Recently, Kylie Jenner and vine celebrity Mallory Mooke, donned faux dreadlocks and box braids. These are two hairstyles that are typically worn by people in the black community. Some people say its cultural appropriation while others say it’s just hair. While I don’t necessarily agree that its appropriation I disagree with the notion that it is just hair. If it was just hair, black women would have been getting praise for their hairstyles for decades. If it was just hair, black women wouldn’t be told their hair is unprofessional, or asked if they had combed their hair.

Black women have been getting slammed, disrespected, and encourage to do things to fit a more European aesthetic of beauty. Now you have two young, two white girls who are wearing these hairstyles and somehow its ‘beautiful”, “expressive” and just hair.  Meanwhile, it’s unprofessional for black women. It goes back to the endless debate about black people getting shamed for doing something and once white people pick it up its now acceptable. To say something is just hair downplays the plight black women face in this country.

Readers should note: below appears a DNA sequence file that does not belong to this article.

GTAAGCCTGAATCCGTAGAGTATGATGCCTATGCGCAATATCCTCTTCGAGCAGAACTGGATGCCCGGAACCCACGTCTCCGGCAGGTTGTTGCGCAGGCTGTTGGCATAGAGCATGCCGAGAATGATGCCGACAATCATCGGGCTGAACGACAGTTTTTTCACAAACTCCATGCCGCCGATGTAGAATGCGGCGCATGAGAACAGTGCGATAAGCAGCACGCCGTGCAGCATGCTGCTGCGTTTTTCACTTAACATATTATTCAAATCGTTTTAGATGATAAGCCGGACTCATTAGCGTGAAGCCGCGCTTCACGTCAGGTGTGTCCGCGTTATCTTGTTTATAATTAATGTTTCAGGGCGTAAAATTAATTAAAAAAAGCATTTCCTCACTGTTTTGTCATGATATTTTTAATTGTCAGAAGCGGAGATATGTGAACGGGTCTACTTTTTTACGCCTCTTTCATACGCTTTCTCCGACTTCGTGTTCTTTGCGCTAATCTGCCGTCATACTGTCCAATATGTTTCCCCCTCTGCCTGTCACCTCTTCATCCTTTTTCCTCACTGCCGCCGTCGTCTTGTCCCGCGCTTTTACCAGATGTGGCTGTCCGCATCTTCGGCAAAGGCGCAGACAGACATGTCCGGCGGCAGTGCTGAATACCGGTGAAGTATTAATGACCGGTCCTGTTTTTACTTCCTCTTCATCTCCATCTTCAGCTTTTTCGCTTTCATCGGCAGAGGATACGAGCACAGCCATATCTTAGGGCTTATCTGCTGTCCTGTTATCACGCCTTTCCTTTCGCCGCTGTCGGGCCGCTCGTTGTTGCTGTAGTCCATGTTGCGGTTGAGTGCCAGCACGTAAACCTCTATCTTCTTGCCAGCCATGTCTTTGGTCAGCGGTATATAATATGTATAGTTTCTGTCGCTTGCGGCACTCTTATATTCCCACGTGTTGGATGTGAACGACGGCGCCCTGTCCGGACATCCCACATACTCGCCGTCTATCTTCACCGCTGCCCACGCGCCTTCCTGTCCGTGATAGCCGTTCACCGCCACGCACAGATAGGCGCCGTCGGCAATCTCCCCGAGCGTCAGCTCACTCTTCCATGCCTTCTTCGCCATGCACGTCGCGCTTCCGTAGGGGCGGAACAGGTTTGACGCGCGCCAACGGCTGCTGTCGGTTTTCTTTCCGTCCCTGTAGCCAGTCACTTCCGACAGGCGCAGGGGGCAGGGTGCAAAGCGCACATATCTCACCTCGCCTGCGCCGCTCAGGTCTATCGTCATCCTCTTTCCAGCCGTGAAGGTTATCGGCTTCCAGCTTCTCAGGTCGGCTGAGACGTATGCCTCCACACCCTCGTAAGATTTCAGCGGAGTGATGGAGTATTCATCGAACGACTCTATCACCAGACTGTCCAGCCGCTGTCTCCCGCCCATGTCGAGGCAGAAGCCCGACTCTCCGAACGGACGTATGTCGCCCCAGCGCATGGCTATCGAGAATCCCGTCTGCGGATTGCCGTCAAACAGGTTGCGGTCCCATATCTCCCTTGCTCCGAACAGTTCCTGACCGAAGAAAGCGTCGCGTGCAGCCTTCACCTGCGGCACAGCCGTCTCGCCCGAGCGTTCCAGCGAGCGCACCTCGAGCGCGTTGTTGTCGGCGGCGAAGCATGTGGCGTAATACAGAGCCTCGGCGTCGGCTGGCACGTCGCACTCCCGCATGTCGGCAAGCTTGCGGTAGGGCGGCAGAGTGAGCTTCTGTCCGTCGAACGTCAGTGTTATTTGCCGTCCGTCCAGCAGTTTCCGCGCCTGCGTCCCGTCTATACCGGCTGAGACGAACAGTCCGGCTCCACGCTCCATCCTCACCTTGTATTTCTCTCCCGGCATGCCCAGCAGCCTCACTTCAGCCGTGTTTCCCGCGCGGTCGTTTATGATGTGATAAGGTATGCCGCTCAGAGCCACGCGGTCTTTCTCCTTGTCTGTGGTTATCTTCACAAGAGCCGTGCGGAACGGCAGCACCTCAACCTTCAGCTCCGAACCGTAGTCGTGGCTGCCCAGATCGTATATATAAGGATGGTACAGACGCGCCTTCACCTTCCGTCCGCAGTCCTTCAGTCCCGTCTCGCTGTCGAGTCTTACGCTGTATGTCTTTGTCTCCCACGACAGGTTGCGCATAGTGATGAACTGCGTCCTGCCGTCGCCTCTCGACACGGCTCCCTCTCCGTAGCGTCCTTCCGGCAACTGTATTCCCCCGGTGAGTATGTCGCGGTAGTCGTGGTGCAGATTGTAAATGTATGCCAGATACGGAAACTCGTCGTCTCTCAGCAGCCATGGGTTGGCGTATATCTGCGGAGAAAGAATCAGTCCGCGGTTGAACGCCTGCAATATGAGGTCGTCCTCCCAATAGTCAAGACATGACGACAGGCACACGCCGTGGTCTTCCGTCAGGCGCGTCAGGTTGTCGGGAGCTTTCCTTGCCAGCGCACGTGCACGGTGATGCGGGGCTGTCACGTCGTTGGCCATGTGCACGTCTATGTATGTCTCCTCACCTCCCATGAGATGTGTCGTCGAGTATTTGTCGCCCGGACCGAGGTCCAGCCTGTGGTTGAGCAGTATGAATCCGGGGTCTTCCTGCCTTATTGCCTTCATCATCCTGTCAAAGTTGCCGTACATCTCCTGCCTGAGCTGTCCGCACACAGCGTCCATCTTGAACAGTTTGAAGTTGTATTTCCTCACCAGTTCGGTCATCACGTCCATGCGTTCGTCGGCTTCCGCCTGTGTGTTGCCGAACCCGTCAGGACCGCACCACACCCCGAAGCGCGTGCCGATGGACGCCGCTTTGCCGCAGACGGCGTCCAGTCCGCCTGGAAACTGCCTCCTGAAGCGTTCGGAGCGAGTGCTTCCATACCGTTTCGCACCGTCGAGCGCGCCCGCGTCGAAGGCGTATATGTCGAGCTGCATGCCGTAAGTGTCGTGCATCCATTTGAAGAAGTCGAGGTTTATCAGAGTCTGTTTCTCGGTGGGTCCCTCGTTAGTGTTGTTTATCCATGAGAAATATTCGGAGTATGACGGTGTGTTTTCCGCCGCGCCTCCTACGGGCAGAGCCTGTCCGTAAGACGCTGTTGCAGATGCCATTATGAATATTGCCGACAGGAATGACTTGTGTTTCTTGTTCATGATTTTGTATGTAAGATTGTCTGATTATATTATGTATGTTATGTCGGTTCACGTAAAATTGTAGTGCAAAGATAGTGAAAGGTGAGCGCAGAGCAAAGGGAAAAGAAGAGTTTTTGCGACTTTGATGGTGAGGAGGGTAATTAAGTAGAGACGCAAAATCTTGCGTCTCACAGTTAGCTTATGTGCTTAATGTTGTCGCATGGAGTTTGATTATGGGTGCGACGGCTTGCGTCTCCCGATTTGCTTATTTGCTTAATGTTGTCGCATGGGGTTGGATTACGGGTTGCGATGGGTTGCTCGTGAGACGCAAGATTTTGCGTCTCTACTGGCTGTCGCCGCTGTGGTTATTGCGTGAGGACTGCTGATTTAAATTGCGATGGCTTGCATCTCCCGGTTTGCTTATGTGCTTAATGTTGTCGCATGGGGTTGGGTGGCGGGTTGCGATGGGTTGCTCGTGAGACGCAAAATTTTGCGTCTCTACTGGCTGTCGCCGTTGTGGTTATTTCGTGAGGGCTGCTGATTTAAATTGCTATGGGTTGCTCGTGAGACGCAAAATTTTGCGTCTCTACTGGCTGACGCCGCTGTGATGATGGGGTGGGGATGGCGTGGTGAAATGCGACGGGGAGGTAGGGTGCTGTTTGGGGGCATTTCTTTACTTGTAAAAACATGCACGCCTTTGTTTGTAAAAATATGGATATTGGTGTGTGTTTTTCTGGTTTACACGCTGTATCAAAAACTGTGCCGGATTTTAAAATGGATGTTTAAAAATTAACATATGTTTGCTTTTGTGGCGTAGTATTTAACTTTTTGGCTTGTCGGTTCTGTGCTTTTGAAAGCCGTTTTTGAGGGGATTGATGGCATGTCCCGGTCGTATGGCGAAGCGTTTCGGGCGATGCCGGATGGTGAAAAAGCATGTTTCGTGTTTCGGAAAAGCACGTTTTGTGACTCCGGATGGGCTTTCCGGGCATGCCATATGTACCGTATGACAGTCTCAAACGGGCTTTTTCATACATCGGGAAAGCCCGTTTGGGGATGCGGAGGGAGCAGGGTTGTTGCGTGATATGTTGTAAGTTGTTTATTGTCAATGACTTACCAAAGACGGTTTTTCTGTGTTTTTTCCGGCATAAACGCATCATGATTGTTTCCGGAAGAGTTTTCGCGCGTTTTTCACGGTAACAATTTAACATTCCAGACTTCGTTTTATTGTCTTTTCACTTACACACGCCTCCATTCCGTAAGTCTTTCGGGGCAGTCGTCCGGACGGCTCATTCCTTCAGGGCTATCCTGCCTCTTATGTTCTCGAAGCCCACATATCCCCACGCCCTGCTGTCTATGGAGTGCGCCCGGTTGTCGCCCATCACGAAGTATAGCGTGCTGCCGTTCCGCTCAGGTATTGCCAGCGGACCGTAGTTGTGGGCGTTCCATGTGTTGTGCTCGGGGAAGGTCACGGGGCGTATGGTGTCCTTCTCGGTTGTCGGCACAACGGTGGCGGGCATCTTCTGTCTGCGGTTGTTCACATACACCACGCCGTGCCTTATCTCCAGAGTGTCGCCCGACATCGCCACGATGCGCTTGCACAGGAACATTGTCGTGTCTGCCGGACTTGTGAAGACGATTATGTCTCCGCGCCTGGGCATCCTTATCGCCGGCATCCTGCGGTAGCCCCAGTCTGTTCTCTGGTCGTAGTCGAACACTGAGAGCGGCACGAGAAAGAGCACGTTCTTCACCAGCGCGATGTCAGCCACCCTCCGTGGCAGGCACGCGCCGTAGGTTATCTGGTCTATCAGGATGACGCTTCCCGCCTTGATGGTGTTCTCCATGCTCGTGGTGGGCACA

The black hair care industry is a $684 million industry according to Mintel. However, the company notes that this doesn’t include many aspect of black hair care which would put it at almost a $500 billion dollar industry. The Huffington Post reports that relaxers count for 21% of all expenditures and 6 out of 10 black women wear a wig or a weave. When you take into consideration how money black women, regardless of class, spend on their hair in addition to the time it takes to get it done,  it becomes clear: it is not “just” hair.